----Still, the thus-far glacial pace of cash collections from NPLs has resulted in multiple credit ratings downgrades for the Island Refinancing deal, which will expire in 2025.  
The most senior-ranking notes in the securitization — asset-backed bonds are divided into slices of differing risk and returns — were downgraded from an initial AAA grade to AA before being redeemed last year. The notes next in line to be paid were originally ranked A by Fitch Ratings and have since been downgraded to BB.
Fitch last cut its ratings on the notes a year ago when it said the rate of collections had worsened and there was such uncertainty around when funds tied up in Italian courts would be released that it couldn't assume the full amount would be available to pay off the bonds at maturity in 2025. 
Last week the ratings company affirmed its previous ratings and said it expects slow collections will result in the default of the 60 million-euro ($66.4 million) class C notes and the write-down of the 32 million-euro class D notes with zero recovery forecast.
----Island is not the only troubled Italian NPL transaction — meet Venus Finance.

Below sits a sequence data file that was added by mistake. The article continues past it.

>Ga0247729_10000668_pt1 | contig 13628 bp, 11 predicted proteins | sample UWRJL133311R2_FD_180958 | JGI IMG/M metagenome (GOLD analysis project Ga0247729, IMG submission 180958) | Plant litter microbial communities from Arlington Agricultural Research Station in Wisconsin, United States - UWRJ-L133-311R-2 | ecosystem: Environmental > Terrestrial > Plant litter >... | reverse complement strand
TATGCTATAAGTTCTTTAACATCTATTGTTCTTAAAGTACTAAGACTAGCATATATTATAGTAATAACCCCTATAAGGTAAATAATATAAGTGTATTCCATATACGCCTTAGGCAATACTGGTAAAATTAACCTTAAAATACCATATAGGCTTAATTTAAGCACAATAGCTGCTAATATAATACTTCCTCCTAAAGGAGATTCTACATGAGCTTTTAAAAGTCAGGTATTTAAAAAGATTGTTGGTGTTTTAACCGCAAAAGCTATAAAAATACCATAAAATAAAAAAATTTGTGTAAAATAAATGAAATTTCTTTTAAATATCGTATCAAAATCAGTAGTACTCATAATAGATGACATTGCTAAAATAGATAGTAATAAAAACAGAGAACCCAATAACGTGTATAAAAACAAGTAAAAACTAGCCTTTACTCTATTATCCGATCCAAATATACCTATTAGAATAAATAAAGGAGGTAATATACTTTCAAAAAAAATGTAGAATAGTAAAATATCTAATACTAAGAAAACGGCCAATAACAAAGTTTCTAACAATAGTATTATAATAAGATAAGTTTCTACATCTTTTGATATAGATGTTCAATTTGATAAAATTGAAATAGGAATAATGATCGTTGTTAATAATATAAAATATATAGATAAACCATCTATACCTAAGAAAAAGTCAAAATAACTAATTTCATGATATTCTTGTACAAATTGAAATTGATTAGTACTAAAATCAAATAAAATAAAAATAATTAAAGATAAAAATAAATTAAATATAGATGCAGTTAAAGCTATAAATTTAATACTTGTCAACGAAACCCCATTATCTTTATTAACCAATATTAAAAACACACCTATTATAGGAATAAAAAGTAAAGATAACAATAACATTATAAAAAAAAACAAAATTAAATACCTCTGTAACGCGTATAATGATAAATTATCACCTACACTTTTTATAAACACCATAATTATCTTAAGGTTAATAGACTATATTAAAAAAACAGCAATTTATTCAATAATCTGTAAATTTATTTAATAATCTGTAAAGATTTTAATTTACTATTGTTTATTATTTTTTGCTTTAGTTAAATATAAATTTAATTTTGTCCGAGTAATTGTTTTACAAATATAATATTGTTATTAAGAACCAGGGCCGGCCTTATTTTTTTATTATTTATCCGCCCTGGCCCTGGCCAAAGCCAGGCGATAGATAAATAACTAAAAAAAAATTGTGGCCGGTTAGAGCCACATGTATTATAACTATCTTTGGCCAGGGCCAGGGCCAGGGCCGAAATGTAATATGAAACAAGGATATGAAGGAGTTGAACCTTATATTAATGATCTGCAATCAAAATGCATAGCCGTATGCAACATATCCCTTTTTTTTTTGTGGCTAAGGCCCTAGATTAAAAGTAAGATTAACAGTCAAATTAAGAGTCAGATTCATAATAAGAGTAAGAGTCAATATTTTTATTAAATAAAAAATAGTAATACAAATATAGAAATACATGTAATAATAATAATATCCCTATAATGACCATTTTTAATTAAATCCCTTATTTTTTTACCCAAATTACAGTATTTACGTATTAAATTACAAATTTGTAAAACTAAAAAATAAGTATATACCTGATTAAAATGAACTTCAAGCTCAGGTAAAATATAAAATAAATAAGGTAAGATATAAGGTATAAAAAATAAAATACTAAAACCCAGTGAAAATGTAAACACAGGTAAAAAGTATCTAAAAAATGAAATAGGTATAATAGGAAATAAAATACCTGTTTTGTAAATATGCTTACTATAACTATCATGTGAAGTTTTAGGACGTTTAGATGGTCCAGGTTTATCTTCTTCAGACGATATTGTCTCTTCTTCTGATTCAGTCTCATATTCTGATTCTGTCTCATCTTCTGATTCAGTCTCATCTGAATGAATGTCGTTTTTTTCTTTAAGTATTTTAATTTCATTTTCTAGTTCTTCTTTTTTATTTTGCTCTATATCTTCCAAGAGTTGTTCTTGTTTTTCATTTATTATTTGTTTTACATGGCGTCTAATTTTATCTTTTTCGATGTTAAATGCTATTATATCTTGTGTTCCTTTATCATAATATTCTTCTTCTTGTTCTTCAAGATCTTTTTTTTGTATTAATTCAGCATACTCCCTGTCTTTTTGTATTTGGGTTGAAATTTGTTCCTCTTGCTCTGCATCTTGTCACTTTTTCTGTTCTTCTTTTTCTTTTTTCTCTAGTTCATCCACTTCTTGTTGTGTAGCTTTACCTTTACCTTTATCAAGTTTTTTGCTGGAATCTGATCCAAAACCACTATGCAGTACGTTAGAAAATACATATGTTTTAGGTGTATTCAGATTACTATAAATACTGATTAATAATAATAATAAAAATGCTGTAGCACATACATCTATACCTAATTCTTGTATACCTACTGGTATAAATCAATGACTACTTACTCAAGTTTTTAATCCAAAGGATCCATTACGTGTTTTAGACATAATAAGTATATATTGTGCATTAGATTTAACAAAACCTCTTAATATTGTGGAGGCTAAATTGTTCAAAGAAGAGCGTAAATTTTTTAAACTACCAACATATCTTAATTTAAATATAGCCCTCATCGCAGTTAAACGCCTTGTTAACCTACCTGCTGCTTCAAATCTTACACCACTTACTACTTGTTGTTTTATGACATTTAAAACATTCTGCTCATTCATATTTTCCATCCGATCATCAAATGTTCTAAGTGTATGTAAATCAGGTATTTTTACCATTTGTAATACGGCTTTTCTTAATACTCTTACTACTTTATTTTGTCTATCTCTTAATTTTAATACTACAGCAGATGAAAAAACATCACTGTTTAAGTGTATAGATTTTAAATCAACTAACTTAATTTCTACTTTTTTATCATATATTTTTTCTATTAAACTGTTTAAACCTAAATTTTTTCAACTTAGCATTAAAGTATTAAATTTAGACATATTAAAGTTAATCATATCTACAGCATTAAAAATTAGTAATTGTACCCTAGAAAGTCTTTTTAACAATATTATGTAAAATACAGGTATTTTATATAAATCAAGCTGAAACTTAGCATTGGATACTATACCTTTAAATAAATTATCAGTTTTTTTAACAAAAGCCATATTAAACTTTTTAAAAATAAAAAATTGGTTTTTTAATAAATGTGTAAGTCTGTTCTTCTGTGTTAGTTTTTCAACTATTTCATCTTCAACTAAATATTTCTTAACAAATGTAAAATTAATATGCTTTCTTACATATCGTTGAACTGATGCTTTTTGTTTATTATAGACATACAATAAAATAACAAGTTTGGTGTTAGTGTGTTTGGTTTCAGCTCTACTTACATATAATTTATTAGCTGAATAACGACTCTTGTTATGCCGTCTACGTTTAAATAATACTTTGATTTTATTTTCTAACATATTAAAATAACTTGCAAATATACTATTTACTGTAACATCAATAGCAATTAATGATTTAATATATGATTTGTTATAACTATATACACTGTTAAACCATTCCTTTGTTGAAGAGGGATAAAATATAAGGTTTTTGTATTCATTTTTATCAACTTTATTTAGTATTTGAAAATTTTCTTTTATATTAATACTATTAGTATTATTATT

The deal is a 2006 securitization of two portfolios of soured loans originated by Intesa Sanpaolo SpA with collateral spread across the country. Like the Island deal, it struggled with timely cash collections and the notes were downgraded multiple times.
Fitch warned last year that with so little cash coming in it was unlikely further principal repayments would be made before the bonds' maturity date in 2019. As if that wasn't bad enough for noteholders, the deal is being unwound and the collateral backing the securitization is being sold after an event of default of the underlying loans occurred when the so-called servicer agreements expired in December — they should have been extended to match the 2019 maturity.
As a result the senior-ranking class A notes in the Venus deal will suffer a significant write-down, while classes B to E will be written off entirely, Fitch said.